The legal, economic, and moral consequences of the United States Supreme Court’s decision to overturn Roe v. Wade are still unfolding. In the wake of it, artists and galleries have sprung to action, rallying to support abortion providers. The trend looks to continue at the Armory Show, which will include among its offerings a group of works from Paula Rego’s celebrated series on abortion access.
Opening on September 9 at the Javits Center, the fair has partnered with London’s Cristea Roberts Gallery to exhibit Rego’s “Abortion Etchings” in the Crystal Palace—the front entrance—during the fair’s run. Proceeds from the sales of the two most recent prints from the series will be donated to Abortion on Demand, a telemedicine abortion care provider. The donations will be made in the late artist’s name.
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“Rego’s work tackles dark and complex subjects, she wanted to make you stop and be unsettled, but they are never explicit. They’re not showing blood,” Sophie Lindo, associate director of Cristea Roberts Gallery, told ARTnews. The gallery is the worldwide representative for original prints by Rego.
Lindo added: “People will be arrested by them—we’ve talked about them possibly provoking an adverse reaction. She proposes conversations that are uncomfortable to have, but that need to happen.”
Rego, who died in June at age 87, forced the world to face its failings. In 1998, she began a series of abortion pictures inspired by the narrow defeat of a referendum to legalize abortion in her native country of Portugal. She drew young women in mental and physical anguish from illegal procedures. Some of her subjects are still in school uniforms; many stare boldly at the viewer. Rego spoke openly of her own abortion, determined to normalize the taboo.
The best known pieces from the series are her monumental pastels, which have been exhibited worldwide, most recently in a major retrospective at the Tate Britain in London. The etchings pack the same discomfiting power. They were exhibited at the Fundação Calouste Gulbenkian in Lisbon in 1999, and appeared frequently in Portuguese newspapers ahead of the successful second referendum on abortion in 2007.
The ten etchings coming to the Armory Show feature women in domestic settings. Although their bodies and faces are contorted in pain, they remain defiant. In Untitled 7 (1999), a stone-faced woman sits on a bed with her legs propped open by two folding chairs. Her fists grip the bedsheets, perhaps in anticipation of what’s to come. A gruesome narrative is implied but the audience must fill in the details, drawing clues from the lonely composition and tense scratches of Rego’s needle.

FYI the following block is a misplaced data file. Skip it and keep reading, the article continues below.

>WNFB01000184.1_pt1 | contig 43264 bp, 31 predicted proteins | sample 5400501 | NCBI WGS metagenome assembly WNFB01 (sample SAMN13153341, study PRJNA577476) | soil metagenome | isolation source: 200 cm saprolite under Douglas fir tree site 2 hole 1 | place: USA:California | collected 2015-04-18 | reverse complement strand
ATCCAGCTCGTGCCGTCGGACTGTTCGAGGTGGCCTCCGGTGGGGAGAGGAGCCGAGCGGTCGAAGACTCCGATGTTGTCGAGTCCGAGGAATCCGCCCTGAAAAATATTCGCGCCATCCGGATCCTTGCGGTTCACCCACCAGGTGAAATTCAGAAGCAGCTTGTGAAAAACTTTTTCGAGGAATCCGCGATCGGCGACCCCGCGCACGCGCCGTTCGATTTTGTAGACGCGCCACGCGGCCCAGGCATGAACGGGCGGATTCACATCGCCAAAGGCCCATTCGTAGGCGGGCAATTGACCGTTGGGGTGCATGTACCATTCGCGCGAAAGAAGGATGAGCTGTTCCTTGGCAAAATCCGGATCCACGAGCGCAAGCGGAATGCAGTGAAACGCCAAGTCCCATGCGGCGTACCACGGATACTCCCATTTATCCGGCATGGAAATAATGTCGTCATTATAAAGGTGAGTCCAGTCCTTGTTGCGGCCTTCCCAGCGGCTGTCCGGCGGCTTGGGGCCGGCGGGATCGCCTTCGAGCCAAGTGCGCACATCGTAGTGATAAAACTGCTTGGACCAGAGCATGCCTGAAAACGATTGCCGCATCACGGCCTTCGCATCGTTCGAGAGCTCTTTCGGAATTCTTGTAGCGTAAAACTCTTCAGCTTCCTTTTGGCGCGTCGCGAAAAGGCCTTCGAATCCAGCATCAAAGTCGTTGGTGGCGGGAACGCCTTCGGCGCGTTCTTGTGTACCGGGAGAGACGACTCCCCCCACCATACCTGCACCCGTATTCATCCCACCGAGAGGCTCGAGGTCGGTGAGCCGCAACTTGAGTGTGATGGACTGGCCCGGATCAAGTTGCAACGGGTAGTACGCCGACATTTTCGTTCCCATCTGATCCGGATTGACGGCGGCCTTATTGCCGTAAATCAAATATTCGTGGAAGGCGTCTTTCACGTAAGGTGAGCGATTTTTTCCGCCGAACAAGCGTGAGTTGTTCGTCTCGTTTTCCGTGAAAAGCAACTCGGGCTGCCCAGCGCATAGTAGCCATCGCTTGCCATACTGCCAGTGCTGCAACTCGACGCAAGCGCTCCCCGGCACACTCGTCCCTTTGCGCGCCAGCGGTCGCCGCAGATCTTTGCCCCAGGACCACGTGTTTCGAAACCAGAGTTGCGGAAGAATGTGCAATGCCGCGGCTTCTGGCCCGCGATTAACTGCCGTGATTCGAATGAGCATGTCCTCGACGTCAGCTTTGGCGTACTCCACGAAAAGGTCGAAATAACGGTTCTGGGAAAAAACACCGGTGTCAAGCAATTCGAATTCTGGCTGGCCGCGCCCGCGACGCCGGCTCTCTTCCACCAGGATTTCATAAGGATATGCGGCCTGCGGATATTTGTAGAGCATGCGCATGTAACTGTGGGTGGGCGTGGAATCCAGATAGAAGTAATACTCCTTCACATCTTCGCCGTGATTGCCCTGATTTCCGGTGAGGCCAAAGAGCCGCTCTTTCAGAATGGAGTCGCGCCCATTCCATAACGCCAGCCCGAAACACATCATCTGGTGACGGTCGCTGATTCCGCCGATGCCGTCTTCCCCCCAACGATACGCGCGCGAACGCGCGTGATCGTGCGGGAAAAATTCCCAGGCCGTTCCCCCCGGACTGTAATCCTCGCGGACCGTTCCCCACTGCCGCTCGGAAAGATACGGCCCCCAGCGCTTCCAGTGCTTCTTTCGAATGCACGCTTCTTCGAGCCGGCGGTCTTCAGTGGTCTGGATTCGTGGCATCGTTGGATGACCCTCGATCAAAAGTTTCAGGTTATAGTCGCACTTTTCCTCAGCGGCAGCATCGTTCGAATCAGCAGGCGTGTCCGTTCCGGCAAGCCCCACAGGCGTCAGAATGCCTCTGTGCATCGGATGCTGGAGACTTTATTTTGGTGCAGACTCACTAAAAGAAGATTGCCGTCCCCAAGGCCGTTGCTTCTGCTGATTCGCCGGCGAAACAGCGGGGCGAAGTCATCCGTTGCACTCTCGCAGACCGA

Rego was born in Lisbon in 1926 during the dictatorship of António de Oliveira Salazar. His regime was especially oppressive to women—they didn’t attain the right to vote until 1976—and Rego left for England in her 20s. She lived there much of her life, but her art remained concerned with the plight of women in Portugal. A predominantly Catholic country, it had strict restrictions on abortion: the procedure could only be conducted if pregnancy posed a danger to the life of the mother, the fetus was nonviable, or the pregnancy was a result of rape.
“[Abortion restriction] affected the poor disproportionately,” she told the Guardian in 2019. “If you were rich it was easier to find a safe way to have an abortion, usually by traveling to another country. Poor women were butchered.”
Across her 70-year career, Rego worked in printmaking, installation, pastels, and painting, with a consistent focused on women’s relationships to systems of power and control. She notably was an outspoken critic of the wave of restrictive abortion legislation in the U.S. ahead of the 2020 presidential election—a precursor to the overturning of Roe V. Wade. In many cases, these laws allow zero exceptions for abortion.
“It seems unbelievable that these battles have to be fought all over again. It’s grotesque,” Rego told the British outlet. She editioned two more abortion prints in reaction to the news, marking some of the last works she created before her passing.
“I’m doing what I can with my work but both men and women need to stand up to this,” she said. “It affects men too. You don’t get pregnant on your own do you?”